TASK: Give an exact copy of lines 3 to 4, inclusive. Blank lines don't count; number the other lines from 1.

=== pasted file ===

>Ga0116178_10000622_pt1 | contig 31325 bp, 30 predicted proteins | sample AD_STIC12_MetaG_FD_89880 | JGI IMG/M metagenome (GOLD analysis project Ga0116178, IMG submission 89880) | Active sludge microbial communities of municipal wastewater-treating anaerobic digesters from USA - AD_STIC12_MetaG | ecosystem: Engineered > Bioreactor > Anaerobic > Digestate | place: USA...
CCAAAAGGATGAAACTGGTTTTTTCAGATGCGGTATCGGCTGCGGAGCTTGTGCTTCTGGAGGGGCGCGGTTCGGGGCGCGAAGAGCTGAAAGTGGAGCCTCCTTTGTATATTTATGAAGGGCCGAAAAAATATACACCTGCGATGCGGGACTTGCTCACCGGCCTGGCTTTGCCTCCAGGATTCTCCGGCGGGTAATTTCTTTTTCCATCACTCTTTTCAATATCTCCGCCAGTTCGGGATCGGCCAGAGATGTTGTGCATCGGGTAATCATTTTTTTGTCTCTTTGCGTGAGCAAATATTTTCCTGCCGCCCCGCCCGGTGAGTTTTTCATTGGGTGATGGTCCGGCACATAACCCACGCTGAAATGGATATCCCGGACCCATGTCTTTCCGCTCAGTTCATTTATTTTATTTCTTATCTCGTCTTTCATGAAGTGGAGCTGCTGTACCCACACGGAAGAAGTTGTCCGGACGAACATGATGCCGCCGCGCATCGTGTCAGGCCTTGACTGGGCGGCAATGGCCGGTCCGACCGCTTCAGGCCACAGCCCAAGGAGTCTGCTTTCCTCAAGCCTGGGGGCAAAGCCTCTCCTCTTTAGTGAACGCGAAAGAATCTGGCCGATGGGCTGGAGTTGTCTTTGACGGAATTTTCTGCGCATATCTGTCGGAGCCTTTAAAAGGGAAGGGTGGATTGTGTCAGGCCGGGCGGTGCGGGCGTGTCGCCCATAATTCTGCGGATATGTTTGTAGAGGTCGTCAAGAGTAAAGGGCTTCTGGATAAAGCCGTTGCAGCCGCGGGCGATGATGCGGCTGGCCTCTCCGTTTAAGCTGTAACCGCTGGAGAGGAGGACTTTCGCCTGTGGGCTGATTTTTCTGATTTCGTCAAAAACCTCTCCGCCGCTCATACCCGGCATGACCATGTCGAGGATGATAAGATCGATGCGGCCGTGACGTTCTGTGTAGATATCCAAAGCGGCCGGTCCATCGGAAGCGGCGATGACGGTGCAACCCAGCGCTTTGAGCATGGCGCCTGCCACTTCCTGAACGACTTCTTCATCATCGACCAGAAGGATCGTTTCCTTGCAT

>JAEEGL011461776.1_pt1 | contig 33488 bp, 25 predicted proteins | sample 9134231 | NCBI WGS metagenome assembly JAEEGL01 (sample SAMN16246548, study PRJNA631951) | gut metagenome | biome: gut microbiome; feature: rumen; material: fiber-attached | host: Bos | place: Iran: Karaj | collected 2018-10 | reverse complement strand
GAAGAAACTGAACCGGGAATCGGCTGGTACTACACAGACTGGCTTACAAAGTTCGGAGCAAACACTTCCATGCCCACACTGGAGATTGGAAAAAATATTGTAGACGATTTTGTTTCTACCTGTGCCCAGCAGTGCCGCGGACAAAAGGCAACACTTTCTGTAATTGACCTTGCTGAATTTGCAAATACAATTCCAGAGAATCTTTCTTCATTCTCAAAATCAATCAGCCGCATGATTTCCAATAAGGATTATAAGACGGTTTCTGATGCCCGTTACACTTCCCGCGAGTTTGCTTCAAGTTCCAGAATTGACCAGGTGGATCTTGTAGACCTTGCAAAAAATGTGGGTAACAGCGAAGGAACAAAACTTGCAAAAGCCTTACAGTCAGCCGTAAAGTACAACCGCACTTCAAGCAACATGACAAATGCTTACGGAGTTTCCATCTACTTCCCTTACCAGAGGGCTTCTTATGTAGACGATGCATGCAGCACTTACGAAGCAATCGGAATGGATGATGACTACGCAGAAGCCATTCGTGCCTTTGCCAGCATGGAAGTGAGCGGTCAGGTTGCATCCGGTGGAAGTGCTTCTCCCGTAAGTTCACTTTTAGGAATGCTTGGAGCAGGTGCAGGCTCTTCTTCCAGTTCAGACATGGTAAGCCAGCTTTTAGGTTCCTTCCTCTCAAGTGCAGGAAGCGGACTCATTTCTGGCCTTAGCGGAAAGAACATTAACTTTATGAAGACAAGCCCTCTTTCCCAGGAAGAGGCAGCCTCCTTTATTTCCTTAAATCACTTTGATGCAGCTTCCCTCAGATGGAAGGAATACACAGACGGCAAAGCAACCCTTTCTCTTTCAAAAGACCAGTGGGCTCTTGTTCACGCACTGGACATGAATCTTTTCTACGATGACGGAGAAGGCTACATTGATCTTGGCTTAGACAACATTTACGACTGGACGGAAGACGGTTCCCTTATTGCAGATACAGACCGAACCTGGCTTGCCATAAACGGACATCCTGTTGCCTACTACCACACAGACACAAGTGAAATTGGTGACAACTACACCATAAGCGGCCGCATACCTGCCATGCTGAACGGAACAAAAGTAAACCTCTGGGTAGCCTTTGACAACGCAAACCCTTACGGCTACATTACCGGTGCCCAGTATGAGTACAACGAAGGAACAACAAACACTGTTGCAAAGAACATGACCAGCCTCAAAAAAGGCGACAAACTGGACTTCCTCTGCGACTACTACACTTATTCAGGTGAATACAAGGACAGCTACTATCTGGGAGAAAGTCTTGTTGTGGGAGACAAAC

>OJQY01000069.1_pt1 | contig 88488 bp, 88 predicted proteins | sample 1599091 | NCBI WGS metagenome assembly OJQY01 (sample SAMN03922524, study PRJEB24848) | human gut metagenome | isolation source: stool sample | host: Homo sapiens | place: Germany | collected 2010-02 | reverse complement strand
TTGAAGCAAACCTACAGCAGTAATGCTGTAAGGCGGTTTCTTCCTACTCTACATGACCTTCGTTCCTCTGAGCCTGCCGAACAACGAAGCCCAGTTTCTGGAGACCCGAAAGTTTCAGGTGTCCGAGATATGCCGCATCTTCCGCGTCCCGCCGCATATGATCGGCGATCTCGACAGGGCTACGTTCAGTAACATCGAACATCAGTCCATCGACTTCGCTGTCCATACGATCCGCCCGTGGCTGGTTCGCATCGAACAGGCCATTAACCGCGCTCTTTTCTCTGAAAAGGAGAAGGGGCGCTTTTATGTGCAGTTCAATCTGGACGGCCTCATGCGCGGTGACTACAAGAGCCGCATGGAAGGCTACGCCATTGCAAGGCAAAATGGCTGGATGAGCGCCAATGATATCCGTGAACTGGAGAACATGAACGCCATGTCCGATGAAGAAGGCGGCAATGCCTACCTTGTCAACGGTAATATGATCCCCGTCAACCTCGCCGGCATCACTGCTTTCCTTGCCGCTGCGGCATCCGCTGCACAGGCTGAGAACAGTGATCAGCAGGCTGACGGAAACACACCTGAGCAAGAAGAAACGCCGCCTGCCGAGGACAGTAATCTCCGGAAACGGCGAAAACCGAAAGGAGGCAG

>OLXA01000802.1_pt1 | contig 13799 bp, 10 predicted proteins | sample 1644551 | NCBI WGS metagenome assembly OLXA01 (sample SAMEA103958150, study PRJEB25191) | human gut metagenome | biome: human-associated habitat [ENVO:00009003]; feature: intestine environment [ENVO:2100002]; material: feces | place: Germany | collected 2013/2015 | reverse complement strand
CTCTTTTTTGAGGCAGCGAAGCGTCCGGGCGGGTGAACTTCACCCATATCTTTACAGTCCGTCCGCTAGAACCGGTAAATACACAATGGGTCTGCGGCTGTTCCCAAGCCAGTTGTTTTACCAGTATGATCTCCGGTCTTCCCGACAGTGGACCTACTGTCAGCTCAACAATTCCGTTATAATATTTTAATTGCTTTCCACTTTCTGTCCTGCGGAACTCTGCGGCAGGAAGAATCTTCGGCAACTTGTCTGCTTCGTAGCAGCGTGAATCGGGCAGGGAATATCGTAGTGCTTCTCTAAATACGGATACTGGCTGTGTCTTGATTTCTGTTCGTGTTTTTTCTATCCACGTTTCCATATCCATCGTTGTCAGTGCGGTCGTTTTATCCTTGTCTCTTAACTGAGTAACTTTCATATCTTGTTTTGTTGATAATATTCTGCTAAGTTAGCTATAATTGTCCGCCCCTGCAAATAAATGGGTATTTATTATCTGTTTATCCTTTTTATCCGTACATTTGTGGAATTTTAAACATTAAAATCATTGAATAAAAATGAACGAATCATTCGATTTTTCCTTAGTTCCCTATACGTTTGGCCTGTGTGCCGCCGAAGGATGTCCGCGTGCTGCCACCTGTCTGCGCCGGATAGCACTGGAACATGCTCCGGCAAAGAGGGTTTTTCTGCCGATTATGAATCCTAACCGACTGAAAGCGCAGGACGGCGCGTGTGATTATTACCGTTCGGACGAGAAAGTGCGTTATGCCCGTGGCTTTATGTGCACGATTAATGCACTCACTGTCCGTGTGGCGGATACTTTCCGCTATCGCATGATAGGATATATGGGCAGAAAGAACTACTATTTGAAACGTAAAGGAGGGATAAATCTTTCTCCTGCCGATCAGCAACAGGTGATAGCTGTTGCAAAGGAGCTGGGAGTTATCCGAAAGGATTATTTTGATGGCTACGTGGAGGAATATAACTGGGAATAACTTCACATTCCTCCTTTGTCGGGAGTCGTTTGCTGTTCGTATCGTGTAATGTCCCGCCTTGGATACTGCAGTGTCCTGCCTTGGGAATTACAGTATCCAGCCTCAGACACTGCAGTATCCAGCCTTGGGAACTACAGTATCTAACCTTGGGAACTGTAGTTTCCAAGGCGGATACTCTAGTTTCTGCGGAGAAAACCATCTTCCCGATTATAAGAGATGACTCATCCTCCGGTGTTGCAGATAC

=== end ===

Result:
>JAEEGL011461776.1_pt1 | contig 33488 bp, 25 predicted proteins | sample 9134231 | NCBI WGS metagenome assembly JAEEGL01 (sample SAMN16246548, study PRJNA631951) | gut metagenome | biome: gut microbiome; feature: rumen; material: fiber-attached | host: Bos | place: Iran: Karaj | collected 2018-10 | reverse complement strand
GAAGAAACTGAACCGGGAATCGGCTGGTACTACACAGACTGGCTTACAAAGTTCGGAGCAAACACTTCCATGCCCACACTGGAGATTGGAAAAAATATTGTAGACGATTTTGTTTCTACCTGTGCCCAGCAGTGCCGCGGACAAAAGGCAACACTTTCTGTAATTGACCTTGCTGAATTTGCAAATACAATTCCAGAGAATCTTTCTTCATTCTCAAAATCAATCAGCCGCATGATTTCCAATAAGGATTATAAGACGGTTTCTGATGCCCGTTACACTTCCCGCGAGTTTGCTTCAAGTTCCAGAATTGACCAGGTGGATCTTGTAGACCTTGCAAAAAATGTGGGTAACAGCGAAGGAACAAAACTTGCAAAAGCCTTACAGTCAGCCGTAAAGTACAACCGCACTTCAAGCAACATGACAAATGCTTACGGAGTTTCCATCTACTTCCCTTACCAGAGGGCTTCTTATGTAGACGATGCATGCAGCACTTACGAAGCAATCGGAATGGATGATGACTACGCAGAAGCCATTCGTGCCTTTGCCAGCATGGAAGTGAGCGGTCAGGTTGCATCCGGTGGAAGTGCTTCTCCCGTAAGTTCACTTTTAGGAATGCTTGGAGCAGGTGCAGGCTCTTCTTCCAGTTCAGACATGGTAAGCCAGCTTTTAGGTTCCTTCCTCTCAAGTGCAGGAAGCGGACTCATTTCTGGCCTTAGCGGAAAGAACATTAACTTTATGAAGACAAGCCCTCTTTCCCAGGAAGAGGCAGCCTCCTTTATTTCCTTAAATCACTTTGATGCAGCTTCCCTCAGATGGAAGGAATACACAGACGGCAAAGCAACCCTTTCTCTTTCAAAAGACCAGTGGGCTCTTGTTCACGCACTGGACATGAATCTTTTCTACGATGACGGAGAAGGCTACATTGATCTTGGCTTAGACAACATTTACGACTGGACGGAAGACGGTTCCCTTATTGCAGATACAGACCGAACCTGGCTTGCCATAAACGGACATCCTGTTGCCTACTACCACACAGACACAAGTGAAATTGGTGACAACTACACCATAAGCGGCCGCATACCTGCCATGCTGAACGGAACAAAAGTAAACCTCTGGGTAGCCTTTGACAACGCAAACCCTTACGGCTACATTACCGGTGCCCAGTATGAGTACAACGAAGGAACAACAAACACTGTTGCAAAGAACATGACCAGCCTCAAAAAAGGCGACAAACTGGACTTCCTCTGCGACTACTACACTTATTCAGGTGAATACAAGGACAGCTACTATCTGGGAGAAAGTCTTGTTGTGGGAGACAAAC